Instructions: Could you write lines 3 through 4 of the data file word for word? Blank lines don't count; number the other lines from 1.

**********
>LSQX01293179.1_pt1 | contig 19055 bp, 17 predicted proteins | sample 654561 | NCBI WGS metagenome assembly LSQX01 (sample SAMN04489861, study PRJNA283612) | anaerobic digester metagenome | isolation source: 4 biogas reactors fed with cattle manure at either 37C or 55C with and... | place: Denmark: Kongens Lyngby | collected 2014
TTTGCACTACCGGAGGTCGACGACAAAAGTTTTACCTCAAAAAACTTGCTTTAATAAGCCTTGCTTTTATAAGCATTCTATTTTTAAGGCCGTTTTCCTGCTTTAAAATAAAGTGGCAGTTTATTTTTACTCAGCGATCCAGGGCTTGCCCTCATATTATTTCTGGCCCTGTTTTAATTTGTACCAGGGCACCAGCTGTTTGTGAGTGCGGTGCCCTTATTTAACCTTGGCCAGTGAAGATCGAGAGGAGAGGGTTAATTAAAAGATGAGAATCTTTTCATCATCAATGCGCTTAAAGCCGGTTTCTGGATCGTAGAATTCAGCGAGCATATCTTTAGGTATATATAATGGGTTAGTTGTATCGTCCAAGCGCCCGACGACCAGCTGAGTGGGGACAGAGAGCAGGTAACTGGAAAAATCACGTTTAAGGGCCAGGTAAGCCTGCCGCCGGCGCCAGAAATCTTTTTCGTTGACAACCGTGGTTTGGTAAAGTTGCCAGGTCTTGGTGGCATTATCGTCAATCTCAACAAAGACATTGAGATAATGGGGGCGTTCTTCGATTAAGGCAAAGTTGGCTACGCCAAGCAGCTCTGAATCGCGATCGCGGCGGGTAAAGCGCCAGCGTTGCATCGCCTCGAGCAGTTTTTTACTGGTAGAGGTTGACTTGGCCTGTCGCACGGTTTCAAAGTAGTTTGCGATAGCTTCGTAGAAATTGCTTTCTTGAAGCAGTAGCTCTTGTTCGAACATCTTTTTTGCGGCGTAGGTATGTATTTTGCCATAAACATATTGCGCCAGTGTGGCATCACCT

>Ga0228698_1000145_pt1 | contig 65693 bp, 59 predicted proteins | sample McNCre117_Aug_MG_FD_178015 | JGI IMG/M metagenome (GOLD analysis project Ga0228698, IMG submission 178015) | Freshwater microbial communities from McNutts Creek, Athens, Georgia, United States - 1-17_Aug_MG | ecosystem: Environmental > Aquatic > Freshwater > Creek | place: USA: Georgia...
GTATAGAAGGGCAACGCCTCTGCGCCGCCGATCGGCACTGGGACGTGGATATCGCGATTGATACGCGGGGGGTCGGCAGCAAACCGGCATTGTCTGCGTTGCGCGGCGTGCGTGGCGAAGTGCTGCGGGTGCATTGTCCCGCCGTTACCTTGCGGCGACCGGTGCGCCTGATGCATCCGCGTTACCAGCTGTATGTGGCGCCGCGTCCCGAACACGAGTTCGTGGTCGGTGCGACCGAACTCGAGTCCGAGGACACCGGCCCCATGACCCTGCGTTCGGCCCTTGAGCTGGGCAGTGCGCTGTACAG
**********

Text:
>Ga0228698_1000145_pt1 | contig 65693 bp, 59 predicted proteins | sample McNCre117_Aug_MG_FD_178015 | JGI IMG/M metagenome (GOLD analysis project Ga0228698, IMG submission 178015) | Freshwater microbial communities from McNutts Creek, Athens, Georgia, United States - 1-17_Aug_MG | ecosystem: Environmental > Aquatic > Freshwater > Creek | place: USA: Georgia...
GTATAGAAGGGCAACGCCTCTGCGCCGCCGATCGGCACTGGGACGTGGATATCGCGATTGATACGCGGGGGGTCGGCAGCAAACCGGCATTGTCTGCGTTGCGCGGCGTGCGTGGCGAAGTGCTGCGGGTGCATTGTCCCGCCGTTACCTTGCGGCGACCGGTGCGCCTGATGCATCCGCGTTACCAGCTGTATGTGGCGCCGCGTCCCGAACACGAGTTCGTGGTCGGTGCGACCGAACTCGAGTCCGAGGACACCGGCCCCATGACCCTGCGTTCGGCCCTTGAGCTGGGCAGTGCGCTGTACAG